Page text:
Guided by the Financial Services Sector Review (FSSR) team, the government is working to prepare the financial services sector for the next phase of development. Under the newly adopted Financial Sector Development Strategy (FSDS) 2018-30, BPNG is set to become PNG’s single prudential supervisor. The objective of BPNG and the FSSR team is to ensure that the financial services sector makes a greater contribution to local economic and social development. The next phase of development will be steered by the Financial Services Council, a new body comprising the secretary for Treasury, the governor of BPNG and the chairman of the Securities Commission of PNG. BPNG is also tasked with overseeing the development of the national payments system and the installation of a central payments switch to enable interoperability across all authorised e-retail platforms (see analysis).
The financial sector has expanded considerably over the last decade or so. According to BPNG, total industry assets reached PGK51bn ($15.5bn) in September 2018, up from PGK20.9bn ($6.3bn) in June 2009, marking an increase of 142%. Of that figure, banks and other deposit-taking institutions accounted for PGK37.8bn ($11.5bn), or 74.2% of the total, while superannuation funds and life insurance assets accounted for the remaining 25.8%. Financial sector assets accounted for 63.9% of nominal GDP as of September 2018. S&P Global, the business intelligence arm of the global ratings agency, forecast the non-performing loan ratio to fall to 3.8% in 2019 from an estimated 4.4% in 2018.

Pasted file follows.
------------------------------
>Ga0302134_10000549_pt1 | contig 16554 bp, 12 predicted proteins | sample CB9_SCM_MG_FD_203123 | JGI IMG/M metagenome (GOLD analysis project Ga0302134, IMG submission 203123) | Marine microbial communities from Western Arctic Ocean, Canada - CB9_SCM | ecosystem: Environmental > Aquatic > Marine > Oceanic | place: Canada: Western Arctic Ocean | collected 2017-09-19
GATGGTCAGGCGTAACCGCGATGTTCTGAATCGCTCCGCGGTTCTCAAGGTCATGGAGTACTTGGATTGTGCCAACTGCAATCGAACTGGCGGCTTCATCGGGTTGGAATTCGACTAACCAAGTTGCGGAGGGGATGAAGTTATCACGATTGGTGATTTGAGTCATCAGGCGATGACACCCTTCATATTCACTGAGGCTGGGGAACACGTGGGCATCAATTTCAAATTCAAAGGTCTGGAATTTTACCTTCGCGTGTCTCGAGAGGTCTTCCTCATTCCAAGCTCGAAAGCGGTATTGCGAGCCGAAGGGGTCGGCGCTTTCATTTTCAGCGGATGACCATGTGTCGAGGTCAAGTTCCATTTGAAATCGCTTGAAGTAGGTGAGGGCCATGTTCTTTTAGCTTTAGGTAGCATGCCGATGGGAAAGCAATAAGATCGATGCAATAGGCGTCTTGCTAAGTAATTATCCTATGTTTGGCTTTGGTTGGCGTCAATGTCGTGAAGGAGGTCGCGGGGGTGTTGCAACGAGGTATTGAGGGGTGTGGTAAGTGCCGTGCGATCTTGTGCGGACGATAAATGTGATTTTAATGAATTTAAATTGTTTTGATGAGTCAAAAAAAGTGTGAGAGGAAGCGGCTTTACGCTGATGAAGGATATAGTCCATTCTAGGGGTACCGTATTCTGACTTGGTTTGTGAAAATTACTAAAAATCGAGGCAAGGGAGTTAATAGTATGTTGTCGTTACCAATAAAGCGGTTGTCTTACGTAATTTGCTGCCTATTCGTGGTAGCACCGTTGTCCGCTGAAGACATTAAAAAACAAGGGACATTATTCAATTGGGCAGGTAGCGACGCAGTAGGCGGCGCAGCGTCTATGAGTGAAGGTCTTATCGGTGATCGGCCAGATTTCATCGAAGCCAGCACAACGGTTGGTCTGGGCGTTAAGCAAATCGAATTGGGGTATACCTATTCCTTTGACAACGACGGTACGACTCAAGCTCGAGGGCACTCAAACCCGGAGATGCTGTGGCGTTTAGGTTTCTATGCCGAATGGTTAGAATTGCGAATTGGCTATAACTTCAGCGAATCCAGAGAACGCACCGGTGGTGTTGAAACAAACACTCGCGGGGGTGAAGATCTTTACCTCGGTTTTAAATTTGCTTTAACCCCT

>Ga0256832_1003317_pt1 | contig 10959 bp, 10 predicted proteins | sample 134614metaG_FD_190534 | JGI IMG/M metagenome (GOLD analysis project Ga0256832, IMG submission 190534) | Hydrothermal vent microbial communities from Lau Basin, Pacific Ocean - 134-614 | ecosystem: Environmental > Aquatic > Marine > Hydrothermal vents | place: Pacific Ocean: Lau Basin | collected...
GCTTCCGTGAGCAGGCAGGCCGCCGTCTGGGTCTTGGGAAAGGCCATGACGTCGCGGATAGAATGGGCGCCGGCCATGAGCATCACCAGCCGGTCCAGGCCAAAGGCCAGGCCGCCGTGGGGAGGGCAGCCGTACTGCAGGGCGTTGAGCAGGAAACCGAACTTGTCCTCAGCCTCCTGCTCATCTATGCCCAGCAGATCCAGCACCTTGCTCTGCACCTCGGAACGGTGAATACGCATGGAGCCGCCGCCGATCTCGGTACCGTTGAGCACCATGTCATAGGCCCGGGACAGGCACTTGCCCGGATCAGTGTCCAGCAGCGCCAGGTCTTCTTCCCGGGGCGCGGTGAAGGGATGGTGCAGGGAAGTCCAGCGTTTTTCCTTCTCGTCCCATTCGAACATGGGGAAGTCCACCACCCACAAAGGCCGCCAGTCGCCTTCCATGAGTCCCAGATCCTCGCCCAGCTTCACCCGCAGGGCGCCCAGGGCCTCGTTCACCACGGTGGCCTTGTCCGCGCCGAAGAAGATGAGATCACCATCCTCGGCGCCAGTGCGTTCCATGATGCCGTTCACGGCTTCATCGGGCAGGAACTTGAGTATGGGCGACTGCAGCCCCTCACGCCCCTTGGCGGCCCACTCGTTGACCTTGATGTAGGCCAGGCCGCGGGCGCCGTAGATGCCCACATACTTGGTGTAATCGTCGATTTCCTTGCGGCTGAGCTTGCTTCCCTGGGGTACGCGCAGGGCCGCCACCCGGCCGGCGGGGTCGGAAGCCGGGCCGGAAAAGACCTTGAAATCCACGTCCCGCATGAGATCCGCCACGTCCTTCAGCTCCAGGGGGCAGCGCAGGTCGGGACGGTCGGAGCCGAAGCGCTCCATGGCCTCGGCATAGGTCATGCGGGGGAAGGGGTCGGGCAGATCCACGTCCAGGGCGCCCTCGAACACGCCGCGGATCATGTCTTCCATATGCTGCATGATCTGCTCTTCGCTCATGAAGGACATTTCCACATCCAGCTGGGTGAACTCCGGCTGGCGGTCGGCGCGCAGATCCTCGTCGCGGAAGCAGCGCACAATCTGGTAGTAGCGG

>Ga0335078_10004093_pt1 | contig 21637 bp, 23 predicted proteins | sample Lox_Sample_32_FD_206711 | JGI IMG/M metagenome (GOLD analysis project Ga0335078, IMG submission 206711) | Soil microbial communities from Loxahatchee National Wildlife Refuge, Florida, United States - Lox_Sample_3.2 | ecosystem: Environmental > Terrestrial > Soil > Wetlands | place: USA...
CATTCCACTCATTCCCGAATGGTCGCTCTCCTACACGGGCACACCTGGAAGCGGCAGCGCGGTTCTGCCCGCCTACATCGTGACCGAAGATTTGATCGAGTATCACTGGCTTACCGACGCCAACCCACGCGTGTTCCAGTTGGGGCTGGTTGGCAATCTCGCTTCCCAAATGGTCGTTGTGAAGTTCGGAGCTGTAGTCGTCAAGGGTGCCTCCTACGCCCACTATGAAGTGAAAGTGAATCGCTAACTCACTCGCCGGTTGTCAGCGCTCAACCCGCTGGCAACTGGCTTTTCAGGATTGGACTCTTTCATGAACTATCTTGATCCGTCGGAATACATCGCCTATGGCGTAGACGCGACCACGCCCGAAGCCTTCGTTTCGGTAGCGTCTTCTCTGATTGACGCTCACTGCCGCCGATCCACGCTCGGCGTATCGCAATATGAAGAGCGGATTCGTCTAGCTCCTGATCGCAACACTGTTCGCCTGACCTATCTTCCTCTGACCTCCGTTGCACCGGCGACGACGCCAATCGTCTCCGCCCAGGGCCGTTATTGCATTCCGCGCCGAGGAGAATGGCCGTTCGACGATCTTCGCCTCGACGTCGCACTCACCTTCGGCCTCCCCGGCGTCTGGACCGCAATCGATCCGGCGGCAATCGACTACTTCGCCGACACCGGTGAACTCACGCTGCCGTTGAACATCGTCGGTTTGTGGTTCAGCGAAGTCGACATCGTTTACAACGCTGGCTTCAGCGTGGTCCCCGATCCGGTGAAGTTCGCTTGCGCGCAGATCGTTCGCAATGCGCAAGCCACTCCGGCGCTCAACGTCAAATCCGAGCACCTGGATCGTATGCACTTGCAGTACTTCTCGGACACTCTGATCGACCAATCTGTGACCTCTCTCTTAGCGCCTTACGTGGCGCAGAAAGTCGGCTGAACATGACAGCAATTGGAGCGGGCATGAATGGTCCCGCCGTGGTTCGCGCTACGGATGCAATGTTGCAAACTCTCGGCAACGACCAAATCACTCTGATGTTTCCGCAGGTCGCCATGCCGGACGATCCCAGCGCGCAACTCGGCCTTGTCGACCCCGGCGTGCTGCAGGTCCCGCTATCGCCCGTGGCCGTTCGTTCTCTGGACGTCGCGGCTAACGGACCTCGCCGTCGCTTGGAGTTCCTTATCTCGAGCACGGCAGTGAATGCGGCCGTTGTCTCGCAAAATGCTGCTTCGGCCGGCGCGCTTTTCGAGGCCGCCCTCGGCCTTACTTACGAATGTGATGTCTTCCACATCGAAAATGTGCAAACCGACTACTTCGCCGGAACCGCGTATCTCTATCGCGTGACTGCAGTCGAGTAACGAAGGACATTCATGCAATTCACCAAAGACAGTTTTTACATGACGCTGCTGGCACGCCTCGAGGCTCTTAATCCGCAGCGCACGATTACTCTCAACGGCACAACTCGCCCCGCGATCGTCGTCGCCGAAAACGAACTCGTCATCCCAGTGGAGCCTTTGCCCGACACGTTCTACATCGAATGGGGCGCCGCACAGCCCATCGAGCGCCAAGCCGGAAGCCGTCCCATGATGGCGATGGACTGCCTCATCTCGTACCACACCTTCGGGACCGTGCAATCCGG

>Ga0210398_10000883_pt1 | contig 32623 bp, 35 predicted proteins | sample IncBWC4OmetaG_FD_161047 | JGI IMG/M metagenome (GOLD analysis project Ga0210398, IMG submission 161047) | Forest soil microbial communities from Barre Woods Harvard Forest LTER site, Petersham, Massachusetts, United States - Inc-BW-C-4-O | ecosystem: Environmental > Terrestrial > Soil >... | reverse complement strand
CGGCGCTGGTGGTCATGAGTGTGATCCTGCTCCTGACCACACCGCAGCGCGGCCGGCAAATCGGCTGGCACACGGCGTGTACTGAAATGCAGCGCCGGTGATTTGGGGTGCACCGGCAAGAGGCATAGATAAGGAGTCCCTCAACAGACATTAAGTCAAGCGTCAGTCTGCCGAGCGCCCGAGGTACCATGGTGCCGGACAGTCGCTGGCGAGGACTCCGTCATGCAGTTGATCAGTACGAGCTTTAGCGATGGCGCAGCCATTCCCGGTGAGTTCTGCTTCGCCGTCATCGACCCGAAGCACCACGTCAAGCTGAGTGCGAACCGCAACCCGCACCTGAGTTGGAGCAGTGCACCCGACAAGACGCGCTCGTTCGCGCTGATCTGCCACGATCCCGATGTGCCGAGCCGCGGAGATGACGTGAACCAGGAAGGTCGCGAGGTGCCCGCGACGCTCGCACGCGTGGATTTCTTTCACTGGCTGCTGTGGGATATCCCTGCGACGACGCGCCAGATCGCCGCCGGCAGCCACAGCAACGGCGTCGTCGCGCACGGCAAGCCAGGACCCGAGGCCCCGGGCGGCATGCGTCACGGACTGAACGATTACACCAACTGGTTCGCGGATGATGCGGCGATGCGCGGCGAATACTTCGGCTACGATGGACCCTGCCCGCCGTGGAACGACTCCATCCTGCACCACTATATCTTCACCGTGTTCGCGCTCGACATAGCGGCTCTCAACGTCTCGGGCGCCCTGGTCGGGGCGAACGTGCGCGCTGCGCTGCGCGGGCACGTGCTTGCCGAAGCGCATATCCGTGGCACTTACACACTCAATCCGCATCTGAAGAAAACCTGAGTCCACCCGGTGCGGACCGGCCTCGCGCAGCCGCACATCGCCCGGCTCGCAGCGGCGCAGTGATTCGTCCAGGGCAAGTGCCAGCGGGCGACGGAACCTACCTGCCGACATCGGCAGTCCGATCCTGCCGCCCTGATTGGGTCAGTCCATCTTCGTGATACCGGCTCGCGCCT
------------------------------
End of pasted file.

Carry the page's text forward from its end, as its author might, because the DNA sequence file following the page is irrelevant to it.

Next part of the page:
In its monetary policy statement for the first quarter of 2019, BPNG acknowledged it had maintained a neutral monetary policy stance by keeping the monthly policy signalling rate, the Kina facility rate, at 6.25% throughout 2018. This neutral stance was maintained as average annual headline inflation decreased from 5.4% in 2017 to 4.5% in 2018.